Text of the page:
The Growing Value of Finance Analytics
Since data science went mainstream, financial institutions (FI), including banks have started adopting it, or should one say, adapting to it?
The areas where Finance analytics is deployed are:
- cost management,
- risk management,
- fund management,
- profitability management,
- liquidity management,
- regulatory compliance,
- customer management,
- capital investments,
to name some. Like we have seen in other business environments, deploying analytics software is the easy part. The need to train manpower, and gently encourage it to start incorporating the results in their daily decision-making process is the tougher one, that’s why the use of the word, “adapt” at the start of this post.
Digitization of data and the subsequent use of analytics software platforms brought with it its own set of problems for finance professionals. The challenge before them today, however, is the constant need to adjust to the continual changes in the field of data science with developments such as machine learning and blockchain technologies, and so on, which threaten to disrupt the sector.
Be it customer-facing business or back-end operations, Finance as a business function has gone beyond the drawing up of mere financial statements and reports. What customers and companies today want are forward-looking, predictive insights that can help them make informed decisions and allow for course correction, preferably in real-time.
Indeed, as a recent BCG study, prepared in partnership with Morgan Stanley Research found, data analytics practices can help FIs extract value worth billions of dollars. The study also revealed that the financial services sector trailed most industries when it came to successfully generate value and actionable insights from data analytics. Clearly, adaptation to data science is still a problem in the world of finance.
Let us look at some of the hurdles in the way. This is in no order of priority but here they are:
- Low confidence in data
- Quick fixes without an overall business goal in mind
- Analytical systems in silos
- Poor analytical models
- Lack of analytical skills
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From a mere tool or a function in an organization, Big Data and data analytics have given Finance the larger role of a strategic support function. The era of presenting a company’s accounts at a certain frequency sounds almost like the dinosaur age of Finance. An organization’s financial position will be quite accurately established near instantaneously with analytics.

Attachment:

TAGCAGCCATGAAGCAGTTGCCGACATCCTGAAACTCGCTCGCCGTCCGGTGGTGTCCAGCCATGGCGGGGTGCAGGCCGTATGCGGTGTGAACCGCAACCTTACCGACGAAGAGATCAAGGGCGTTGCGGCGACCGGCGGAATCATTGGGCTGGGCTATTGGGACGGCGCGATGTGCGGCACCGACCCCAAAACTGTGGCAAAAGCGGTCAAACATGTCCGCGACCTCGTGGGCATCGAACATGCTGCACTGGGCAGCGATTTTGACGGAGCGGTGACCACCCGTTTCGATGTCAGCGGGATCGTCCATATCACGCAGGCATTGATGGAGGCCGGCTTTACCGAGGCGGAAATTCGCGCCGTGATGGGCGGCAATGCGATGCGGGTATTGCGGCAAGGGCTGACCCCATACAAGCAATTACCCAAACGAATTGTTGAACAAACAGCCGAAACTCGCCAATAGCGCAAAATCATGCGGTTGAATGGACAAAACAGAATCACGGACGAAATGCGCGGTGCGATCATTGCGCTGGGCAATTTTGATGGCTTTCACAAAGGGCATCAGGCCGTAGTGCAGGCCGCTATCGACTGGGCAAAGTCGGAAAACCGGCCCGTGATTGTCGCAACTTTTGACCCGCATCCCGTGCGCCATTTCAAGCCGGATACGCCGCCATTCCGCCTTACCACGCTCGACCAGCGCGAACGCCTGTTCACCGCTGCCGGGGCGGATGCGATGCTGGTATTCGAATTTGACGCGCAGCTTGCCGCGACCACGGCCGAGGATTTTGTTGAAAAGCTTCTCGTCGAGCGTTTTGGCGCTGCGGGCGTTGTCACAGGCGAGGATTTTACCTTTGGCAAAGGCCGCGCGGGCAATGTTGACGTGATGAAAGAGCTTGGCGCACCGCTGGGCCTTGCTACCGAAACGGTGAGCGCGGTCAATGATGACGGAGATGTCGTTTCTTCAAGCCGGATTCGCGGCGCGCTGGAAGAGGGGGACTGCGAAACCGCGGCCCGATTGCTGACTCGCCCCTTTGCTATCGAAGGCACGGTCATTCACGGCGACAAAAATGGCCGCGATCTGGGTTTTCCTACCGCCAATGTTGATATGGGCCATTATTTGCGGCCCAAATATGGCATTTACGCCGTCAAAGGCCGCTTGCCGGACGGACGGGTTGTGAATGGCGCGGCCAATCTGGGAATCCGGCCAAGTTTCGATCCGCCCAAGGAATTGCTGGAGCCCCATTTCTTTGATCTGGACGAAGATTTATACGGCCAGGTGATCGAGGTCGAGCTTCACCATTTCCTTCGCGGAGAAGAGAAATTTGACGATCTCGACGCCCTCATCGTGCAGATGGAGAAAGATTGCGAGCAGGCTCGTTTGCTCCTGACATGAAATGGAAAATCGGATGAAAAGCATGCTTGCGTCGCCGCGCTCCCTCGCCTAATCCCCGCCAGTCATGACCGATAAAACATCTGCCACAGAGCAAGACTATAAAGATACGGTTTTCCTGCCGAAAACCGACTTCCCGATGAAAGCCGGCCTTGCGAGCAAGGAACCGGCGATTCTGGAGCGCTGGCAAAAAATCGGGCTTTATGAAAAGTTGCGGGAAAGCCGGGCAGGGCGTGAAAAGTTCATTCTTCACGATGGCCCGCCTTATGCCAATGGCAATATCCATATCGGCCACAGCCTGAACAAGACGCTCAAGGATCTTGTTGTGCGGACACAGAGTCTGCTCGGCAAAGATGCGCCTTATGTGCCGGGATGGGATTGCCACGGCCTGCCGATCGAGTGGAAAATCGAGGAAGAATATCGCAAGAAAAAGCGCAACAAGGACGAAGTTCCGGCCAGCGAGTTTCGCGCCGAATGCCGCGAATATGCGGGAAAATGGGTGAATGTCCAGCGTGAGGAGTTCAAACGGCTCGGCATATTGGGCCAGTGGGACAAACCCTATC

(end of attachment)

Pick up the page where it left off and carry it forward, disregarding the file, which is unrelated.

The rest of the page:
Take CFOs, for example. Once known in any company as the “guy who reported the numbers”, his was a largely reactive role. Now a CFO can, and has to go, beyond his traditional role. Analytics has given him the wherewithal to get access to all of the organization’s data, not just financial, presenting him and members of the Finance team an opportunity to become more pro-active, integrate into all sections of the company, and add value – a meaningful business partner, so to speak.
One area, for example, where data analytics and Finance analytics professionals can play such a role is the company budget. Analytics has the power to take the budgeting exercise way beyond what it was all these years – a mere spreadsheet of numbers. The Finance team now has the ability to integrate closely with other business managers to present a more sturdy document of annual projections based on predictive analytics, rather than a simple extrapolation of historic data.
Essentially, what we are saying here is that Finance professionals must now dovetail their accounting skills with management accounting tools to use data to generate predictive insights, thus influencing a company’s strategic direction.
There’s a certain degree of risk in the operations of Financial Institutions. That, and the need to take quick decisions. Like the big-time consumer tech companies that have deployed data science, FIs, too, can now utilize analytics to take rapid calls based on the scientific interpretation of the data.
Some of the questions finance analytics can answer for FIs include:
- Are we investing in the right opportunities?
- What is our risk exposure with specific customers?
- How profitable are my products and services?
- Which customer segments offer the largest margins?
Without a doubt, financial planning and analysis are changing. It’s not only expanding the role of a Finance professional by making him help line managers and key decision-makers optimize strategic performance, resource utilization, and profitability, but also given him powerful tools to help him make it possible to enhance his contributions to the organization – both in terms of the breadth of contribution and the level of output achievable in a given timeframe.
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